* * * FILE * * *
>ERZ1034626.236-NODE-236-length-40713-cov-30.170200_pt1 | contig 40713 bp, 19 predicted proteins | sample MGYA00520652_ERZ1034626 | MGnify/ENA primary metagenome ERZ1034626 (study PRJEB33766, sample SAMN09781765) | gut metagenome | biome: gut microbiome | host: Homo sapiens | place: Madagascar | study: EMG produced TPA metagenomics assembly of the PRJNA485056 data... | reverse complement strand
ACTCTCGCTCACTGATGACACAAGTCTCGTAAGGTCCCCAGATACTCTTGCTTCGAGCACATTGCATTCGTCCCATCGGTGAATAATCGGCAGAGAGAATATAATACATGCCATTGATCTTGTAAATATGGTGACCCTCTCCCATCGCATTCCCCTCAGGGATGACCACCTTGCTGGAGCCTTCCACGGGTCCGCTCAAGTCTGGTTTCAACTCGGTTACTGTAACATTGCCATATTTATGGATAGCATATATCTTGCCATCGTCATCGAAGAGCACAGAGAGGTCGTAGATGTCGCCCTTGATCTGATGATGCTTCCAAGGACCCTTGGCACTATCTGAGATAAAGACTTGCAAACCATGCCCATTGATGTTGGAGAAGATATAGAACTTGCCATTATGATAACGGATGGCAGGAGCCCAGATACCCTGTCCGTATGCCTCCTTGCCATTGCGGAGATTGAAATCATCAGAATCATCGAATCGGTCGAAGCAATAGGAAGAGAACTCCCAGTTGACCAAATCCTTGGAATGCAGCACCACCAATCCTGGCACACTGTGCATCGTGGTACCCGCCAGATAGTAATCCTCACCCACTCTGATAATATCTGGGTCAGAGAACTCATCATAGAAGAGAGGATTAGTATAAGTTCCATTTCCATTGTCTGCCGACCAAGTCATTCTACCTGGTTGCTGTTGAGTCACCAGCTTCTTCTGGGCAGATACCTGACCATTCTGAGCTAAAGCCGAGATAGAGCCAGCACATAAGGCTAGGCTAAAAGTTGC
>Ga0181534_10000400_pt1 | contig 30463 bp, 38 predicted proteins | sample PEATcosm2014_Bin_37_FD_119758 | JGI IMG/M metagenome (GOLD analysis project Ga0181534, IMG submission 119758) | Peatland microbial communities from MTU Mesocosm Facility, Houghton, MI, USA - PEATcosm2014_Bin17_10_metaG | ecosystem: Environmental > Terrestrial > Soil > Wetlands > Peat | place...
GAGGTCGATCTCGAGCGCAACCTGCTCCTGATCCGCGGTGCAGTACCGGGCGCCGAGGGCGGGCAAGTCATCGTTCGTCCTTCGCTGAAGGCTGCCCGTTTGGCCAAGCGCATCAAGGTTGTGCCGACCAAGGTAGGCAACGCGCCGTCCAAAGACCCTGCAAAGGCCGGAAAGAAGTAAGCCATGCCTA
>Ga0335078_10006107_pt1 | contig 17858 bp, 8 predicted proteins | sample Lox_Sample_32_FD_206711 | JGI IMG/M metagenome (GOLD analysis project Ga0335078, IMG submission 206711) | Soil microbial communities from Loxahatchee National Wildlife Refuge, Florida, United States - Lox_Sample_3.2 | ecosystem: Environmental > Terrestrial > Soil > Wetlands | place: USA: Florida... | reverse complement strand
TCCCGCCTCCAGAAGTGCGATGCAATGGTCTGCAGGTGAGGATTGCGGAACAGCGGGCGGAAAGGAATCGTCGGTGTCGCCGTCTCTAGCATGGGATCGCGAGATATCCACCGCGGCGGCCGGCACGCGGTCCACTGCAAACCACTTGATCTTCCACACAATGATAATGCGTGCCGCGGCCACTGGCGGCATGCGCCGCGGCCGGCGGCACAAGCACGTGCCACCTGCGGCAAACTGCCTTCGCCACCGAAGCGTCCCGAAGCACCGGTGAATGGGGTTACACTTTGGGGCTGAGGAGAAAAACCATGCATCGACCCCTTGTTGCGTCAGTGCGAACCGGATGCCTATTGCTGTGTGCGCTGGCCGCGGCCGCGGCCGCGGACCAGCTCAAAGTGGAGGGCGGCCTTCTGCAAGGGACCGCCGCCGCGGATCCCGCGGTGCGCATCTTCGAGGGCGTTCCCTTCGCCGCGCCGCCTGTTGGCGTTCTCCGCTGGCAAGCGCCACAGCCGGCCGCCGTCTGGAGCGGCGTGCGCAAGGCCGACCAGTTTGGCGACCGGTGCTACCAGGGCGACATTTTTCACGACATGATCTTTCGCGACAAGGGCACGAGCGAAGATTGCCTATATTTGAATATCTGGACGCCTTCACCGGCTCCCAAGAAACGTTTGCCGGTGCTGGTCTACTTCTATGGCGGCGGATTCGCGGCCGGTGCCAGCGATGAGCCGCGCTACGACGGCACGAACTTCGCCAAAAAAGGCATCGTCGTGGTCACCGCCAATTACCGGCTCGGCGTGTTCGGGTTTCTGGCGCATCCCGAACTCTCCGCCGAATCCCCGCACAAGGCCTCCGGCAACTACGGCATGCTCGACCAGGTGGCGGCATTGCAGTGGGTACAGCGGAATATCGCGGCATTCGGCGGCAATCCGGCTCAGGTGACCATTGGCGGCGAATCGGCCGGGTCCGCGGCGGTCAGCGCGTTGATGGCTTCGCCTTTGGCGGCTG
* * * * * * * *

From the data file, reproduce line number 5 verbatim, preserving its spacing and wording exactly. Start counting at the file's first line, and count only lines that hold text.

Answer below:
>Ga0335078_10006107_pt1 | contig 17858 bp, 8 predicted proteins | sample Lox_Sample_32_FD_206711 | JGI IMG/M metagenome (GOLD analysis project Ga0335078, IMG submission 206711) | Soil microbial communities from Loxahatchee National Wildlife Refuge, Florida, United States - Lox_Sample_3.2 | ecosystem: Environmental > Terrestrial > Soil > Wetlands | place: USA: Florida... | reverse complement strand